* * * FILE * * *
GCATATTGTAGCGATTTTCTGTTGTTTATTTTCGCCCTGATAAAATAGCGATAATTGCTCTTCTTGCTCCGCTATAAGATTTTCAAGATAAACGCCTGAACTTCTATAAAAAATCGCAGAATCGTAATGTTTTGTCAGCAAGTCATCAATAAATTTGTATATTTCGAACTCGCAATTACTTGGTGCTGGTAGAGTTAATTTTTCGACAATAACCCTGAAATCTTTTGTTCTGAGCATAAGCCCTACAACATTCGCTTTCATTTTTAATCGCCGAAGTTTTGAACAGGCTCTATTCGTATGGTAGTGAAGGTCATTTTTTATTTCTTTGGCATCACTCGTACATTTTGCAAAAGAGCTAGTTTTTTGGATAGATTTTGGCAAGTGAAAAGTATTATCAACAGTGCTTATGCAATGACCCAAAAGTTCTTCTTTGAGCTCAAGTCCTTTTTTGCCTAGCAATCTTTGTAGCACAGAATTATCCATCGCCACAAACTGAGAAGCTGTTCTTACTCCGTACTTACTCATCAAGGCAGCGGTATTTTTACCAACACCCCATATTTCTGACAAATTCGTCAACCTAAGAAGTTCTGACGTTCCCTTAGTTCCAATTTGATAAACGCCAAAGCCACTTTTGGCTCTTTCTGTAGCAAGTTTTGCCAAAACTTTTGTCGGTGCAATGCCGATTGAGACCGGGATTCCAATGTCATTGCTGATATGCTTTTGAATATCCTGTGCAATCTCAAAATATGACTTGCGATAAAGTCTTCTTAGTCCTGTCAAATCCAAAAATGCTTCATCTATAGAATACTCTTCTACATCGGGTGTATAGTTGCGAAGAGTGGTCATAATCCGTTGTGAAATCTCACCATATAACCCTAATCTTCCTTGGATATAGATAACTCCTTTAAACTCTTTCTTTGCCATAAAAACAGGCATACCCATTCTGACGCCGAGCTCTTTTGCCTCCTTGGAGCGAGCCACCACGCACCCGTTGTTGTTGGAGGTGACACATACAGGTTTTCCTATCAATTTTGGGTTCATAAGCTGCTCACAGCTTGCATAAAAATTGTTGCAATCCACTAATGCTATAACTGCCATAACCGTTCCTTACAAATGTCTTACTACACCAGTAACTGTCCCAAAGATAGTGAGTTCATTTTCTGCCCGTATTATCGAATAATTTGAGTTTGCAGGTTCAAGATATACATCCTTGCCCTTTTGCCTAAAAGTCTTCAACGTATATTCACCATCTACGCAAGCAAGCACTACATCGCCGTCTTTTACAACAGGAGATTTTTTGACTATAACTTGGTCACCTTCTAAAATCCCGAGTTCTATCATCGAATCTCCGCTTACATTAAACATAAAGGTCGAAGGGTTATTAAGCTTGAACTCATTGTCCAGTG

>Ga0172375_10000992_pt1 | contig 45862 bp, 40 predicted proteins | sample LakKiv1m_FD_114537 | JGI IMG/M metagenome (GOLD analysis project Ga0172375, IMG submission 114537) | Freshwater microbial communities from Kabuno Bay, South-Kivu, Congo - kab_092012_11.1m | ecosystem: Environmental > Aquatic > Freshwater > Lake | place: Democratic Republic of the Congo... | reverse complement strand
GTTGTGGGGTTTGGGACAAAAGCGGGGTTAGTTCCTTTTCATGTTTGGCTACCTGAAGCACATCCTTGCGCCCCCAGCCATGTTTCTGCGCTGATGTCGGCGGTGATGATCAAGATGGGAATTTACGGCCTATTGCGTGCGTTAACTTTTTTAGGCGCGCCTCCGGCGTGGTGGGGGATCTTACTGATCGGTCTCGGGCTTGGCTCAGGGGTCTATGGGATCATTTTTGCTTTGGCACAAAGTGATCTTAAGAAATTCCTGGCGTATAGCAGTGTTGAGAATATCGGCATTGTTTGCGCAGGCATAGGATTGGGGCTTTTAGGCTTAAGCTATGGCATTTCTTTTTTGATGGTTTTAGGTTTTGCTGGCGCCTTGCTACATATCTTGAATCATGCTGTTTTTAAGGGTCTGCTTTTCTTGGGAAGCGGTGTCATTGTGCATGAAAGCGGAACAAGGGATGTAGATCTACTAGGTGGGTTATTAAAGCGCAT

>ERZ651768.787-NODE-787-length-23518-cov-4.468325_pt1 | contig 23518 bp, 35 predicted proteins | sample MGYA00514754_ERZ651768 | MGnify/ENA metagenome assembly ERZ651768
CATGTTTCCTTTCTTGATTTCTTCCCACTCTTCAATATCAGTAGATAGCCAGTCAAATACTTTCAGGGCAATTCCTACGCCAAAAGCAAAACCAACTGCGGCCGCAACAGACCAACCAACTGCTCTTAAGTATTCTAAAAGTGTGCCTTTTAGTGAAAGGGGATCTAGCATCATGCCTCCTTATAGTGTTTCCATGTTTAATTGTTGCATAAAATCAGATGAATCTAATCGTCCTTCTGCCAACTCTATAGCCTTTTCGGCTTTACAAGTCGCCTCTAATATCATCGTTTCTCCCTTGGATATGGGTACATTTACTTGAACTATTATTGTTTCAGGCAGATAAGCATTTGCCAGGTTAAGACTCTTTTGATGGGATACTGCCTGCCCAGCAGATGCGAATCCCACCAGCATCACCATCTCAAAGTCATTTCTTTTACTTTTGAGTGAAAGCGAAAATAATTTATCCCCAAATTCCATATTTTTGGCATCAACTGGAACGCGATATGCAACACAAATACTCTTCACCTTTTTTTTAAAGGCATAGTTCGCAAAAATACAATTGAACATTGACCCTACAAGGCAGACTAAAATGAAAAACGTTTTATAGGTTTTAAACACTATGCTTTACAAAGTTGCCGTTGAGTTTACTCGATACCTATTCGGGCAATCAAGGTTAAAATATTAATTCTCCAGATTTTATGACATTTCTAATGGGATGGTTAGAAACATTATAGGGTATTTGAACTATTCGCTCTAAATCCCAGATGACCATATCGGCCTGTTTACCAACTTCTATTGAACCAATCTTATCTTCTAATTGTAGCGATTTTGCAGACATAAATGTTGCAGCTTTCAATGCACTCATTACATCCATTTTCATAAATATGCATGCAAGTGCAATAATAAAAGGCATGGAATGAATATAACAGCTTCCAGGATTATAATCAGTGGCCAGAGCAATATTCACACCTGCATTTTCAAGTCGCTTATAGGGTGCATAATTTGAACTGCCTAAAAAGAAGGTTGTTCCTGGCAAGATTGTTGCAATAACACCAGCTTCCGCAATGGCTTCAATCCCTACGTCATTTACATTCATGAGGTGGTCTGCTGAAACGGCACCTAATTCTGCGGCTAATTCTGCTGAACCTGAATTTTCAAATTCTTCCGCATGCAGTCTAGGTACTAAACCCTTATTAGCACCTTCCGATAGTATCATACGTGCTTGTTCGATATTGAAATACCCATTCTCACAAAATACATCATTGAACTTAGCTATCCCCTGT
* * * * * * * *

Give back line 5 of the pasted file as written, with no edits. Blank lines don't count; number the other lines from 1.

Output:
CATGTTTCCTTTCTTGATTTCTTCCCACTCTTCAATATCAGTAGATAGCCAGTCAAATACTTTCAGGGCAATTCCTACGCCAAAAGCAAAACCAACTGCGGCCGCAACAGACCAACCAACTGCTCTTAAGTATTCTAAAAGTGTGCCTTTTAGTGAAAGGGGATCTAGCATCATGCCTCCTTATAGTGTTTCCATGTTTAATTGTTGCATAAAATCAGATGAATCTAATCGTCCTTCTGCCAACTCTATAGCCTTTTCGGCTTTACAAGTCGCCTCTAATATCATCGTTTCTCCCTTGGATATGGGTACATTTACTTGAACTATTATTGTTTCAGGCAGATAAGCATTTGCCAGGTTAAGACTCTTTTGATGGGATACTGCCTGCCCAGCAGATGCGAATCCCACCAGCATCACCATCTCAAAGTCATTTCTTTTACTTTTGAGTGAAAGCGAAAATAATTTATCCCCAAATTCCATATTTTTGGCATCAACTGGAACGCGATATGCAACACAAATACTCTTCACCTTTTTTTTAAAGGCATAGTTCGCAAAAATACAATTGAACATTGACCCTACAAGGCAGACTAAAATGAAAAACGTTTTATAGGTTTTAAACACTATGCTTTACAAAGTTGCCGTTGAGTTTACTCGATACCTATTCGGGCAATCAAGGTTAAAATATTAATTCTCCAGATTTTATGACATTTCTAATGGGATGGTTAGAAACATTATAGGGTATTTGAACTATTCGCTCTAAATCCCAGATGACCATATCGGCCTGTTTACCAACTTCTATTGAACCAATCTTATCTTCTAATTGTAGCGATTTTGCAGACATAAATGTTGCAGCTTTCAATGCACTCATTACATCCATTTTCATAAATATGCATGCAAGTGCAATAATAAAAGGCATGGAATGAATATAACAGCTTCCAGGATTATAATCAGTGGCCAGAGCAATATTCACACCTGCATTTTCAAGTCGCTTATAGGGTGCATAATTTGAACTGCCTAAAAAGAAGGTTGTTCCTGGCAAGATTGTTGCAATAACACCAGCTTCCGCAATGGCTTCAATCCCTACGTCATTTACATTCATGAGGTGGTCTGCTGAAACGGCACCTAATTCTGCGGCTAATTCTGCTGAACCTGAATTTTCAAATTCTTCCGCATGCAGTCTAGGTACTAAACCCTTATTAGCACCTTCCGATAGTATCATACGTGCTTGTTCGATATTGAAATACCCATTCTCACAAAATACATCATTGAACTTAGCTATCCCCTGT